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Why the fuss over Emesse?

A scene from Captain Dolla’s Emesse music video. PHOTOS BY  EDDIE CHICCO

A scene from Captain Dolla’s Emesse music video. PHOTOS BY EDDIE CHICCO

Call it an abrupt obsession, call it a musical epidemic that has engulfed the music fraternity, one thing is clear, Ugandans are obsessed with lyrical vulgarities.  A clear example is the recently released Emesse song by hitherto unknown Captain Dolla. It has gone viral.

Not a minute passes on Facebook without a status update making mention of the song. For the past week, putting the Nebanda issue aside, Emesse has featured in most tweets and retweets. Even for those whom the song is completely new, there is a coercion to find out about it. Youtube downloads in the past week have rotated around the song and the hits continue to surge.

Even entertainment websites known for mp3 downloads bowed to pressure and uploaded the song in their libraries. The fans demands had dictated and influenced.

So how did we get to this point? A flashback to the past, shows that it’s not a new phenomenon. Back in the early 2000s when Lord Fred Ssebata a Kadongo-kamu singer released the sensational Doole Yo’mwana song that became a hit all-over the country, the few who interpreted it as vulgar were termed as randy.  It was not long before the media council swung into action and banned the song, it was also rumoured that Ssebata had been banned from the music scene for more than a year.

Years later, Mathias Walukagga made an entry with the Namboole song, asking a girl “to go to Namboole stadium to play a soccer game with him.” But since Ssebata and Walukagga were already established artistes, not many realised the magic in releasing a song laced with sexual innuendo.

However out of nowhere, a certain Master Blaster released a song titled Emboko and gained celebrity status. This acted as the confirmatory test that masked porn once infused in a song can make one a quick name in the music industry. And the songs are synonymous with easy-to-sing choruses based on everyday items and surroundings. It’s not a rarity to find a child singing Emesse or Eddy Kenzo’s Sumbusa.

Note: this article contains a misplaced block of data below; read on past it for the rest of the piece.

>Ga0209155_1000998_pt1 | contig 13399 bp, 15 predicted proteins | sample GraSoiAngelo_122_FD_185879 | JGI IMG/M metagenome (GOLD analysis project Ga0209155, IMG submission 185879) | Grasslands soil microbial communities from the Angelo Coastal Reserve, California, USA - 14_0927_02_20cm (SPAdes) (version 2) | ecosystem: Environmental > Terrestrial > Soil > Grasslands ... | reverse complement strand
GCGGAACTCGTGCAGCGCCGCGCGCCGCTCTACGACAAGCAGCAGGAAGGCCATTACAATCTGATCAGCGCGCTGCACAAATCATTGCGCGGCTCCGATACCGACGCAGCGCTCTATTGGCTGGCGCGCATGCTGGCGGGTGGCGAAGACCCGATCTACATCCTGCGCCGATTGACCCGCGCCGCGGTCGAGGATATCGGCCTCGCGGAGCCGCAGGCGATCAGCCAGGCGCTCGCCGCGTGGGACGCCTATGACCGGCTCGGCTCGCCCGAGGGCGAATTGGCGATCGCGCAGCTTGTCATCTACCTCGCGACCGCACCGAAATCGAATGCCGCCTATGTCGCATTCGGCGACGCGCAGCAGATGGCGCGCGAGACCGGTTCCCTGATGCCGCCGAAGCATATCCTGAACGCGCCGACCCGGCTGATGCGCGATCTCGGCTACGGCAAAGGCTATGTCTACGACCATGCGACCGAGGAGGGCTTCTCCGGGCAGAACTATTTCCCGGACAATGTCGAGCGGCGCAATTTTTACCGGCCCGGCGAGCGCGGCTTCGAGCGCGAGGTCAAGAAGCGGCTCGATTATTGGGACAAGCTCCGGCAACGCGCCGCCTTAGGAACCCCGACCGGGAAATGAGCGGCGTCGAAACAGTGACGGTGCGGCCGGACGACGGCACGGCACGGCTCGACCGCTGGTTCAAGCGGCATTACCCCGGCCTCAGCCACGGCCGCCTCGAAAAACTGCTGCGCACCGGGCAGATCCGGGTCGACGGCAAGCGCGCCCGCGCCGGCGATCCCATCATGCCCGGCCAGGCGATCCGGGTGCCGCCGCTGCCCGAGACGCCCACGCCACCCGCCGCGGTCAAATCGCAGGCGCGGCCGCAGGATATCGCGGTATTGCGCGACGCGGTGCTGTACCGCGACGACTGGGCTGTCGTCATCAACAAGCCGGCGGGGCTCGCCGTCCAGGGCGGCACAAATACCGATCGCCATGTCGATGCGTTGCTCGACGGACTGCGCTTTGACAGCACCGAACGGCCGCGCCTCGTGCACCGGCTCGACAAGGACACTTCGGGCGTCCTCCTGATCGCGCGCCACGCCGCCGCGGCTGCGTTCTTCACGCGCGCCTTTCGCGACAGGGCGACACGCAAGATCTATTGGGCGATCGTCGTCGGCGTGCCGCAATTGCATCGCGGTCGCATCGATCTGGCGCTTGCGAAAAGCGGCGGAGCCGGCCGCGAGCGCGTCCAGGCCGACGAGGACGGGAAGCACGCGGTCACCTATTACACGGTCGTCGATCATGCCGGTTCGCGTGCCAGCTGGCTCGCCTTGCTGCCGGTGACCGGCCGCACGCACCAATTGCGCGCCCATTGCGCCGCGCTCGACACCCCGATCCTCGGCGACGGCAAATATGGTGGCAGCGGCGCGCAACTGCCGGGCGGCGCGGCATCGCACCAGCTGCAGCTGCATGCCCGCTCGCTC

Talking of Sumbusa, though for many it’s just question marks on the song, it takes a sober mind to realise that the song was crude in the sense of the lyrical composition. May be, you did not listen to Eddy Kenzo speaking of eating the sumbusas with yoghurt. It is a bedroom fact that this is the ejaculation process being hinted on in this case. Okay supposing you did not hear him sing that, since when does one require permission before eating a samosa? Since when did eating a samosa become a crime that one begs not to be reported to the home authorities?

And using the sexual innuendo formula, Captain Dolla made a landing with Emesse. It is a song, so rich in description and narrative. It speaks of a lady pleading with her husband to hit the rat in the house. The husband describes how hits the rat using a mutayimbwa (steel rod) and he goes ahead to let the listener know that it’s a daily activity that transpires every night in the marital bedroom. But the chorus in this song lays it all bare, it’s sang in a way that symbolises the bedroom moaning process.

It is all clear that the artistes have discovered the trick to make it big in no time. They may not release a Gangnam Style hit, but they know what appeases the fans. Anything that hints at a sexual scene is bound to make one’s song sell. So to any upcoming artiste, the stage has been levered, go home, think of a few indirectly obscene compositions, give them a catchy beat and chorus, sit and watch yourself rise to fame.

And before we throw stones at the artistes composing these songs, we the fans need to take the blame for making them massive hits and cheering to the obscene lyrics.  From the ridiculous to the truly obscene, we’ve had it all in these songs.

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